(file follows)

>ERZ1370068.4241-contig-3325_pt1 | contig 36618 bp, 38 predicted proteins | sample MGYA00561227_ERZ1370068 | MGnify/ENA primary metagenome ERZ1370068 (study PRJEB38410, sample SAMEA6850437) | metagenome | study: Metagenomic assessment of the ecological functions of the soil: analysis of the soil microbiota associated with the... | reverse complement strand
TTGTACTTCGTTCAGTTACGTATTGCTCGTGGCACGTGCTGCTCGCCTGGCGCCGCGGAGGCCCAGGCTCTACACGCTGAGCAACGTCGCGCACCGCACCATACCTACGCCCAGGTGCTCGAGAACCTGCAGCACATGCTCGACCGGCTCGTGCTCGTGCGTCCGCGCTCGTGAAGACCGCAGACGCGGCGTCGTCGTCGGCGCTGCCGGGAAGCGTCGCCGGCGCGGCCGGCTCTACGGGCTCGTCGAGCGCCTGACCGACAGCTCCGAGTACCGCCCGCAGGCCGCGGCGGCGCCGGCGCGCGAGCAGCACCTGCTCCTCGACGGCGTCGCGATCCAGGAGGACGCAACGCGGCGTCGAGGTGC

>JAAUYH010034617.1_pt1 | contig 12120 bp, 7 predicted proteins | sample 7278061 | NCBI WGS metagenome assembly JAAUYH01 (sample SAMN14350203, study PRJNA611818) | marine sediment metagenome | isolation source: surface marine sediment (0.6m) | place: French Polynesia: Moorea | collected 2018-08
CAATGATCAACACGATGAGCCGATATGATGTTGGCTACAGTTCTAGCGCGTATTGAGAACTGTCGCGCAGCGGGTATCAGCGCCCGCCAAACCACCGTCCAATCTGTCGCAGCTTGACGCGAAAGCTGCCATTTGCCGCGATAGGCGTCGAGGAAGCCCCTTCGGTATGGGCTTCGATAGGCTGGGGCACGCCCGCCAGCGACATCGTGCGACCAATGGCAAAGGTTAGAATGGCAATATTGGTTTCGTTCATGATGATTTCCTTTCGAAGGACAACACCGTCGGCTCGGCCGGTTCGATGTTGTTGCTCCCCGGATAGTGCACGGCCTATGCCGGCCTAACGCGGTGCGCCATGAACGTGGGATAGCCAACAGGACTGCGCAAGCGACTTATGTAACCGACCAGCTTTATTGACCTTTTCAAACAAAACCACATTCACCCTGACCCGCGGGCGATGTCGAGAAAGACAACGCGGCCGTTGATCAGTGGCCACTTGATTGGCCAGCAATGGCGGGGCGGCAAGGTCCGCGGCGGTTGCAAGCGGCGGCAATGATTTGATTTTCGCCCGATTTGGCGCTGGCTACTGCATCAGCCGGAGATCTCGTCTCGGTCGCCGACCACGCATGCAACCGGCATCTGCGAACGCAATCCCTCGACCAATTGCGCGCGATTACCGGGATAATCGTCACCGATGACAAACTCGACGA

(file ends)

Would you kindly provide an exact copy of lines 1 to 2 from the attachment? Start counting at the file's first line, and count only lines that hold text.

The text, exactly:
>ERZ1370068.4241-contig-3325_pt1 | contig 36618 bp, 38 predicted proteins | sample MGYA00561227_ERZ1370068 | MGnify/ENA primary metagenome ERZ1370068 (study PRJEB38410, sample SAMEA6850437) | metagenome | study: Metagenomic assessment of the ecological functions of the soil: analysis of the soil microbiota associated with the... | reverse complement strand
TTGTACTTCGTTCAGTTACGTATTGCTCGTGGCACGTGCTGCTCGCCTGGCGCCGCGGAGGCCCAGGCTCTACACGCTGAGCAACGTCGCGCACCGCACCATACCTACGCCCAGGTGCTCGAGAACCTGCAGCACATGCTCGACCGGCTCGTGCTCGTGCGTCCGCGCTCGTGAAGACCGCAGACGCGGCGTCGTCGTCGGCGCTGCCGGGAAGCGTCGCCGGCGCGGCCGGCTCTACGGGCTCGTCGAGCGCCTGACCGACAGCTCCGAGTACCGCCCGCAGGCCGCGGCGGCGCCGGCGCGCGAGCAGCACCTGCTCCTCGACGGCGTCGCGATCCAGGAGGACGCAACGCGGCGTCGAGGTGC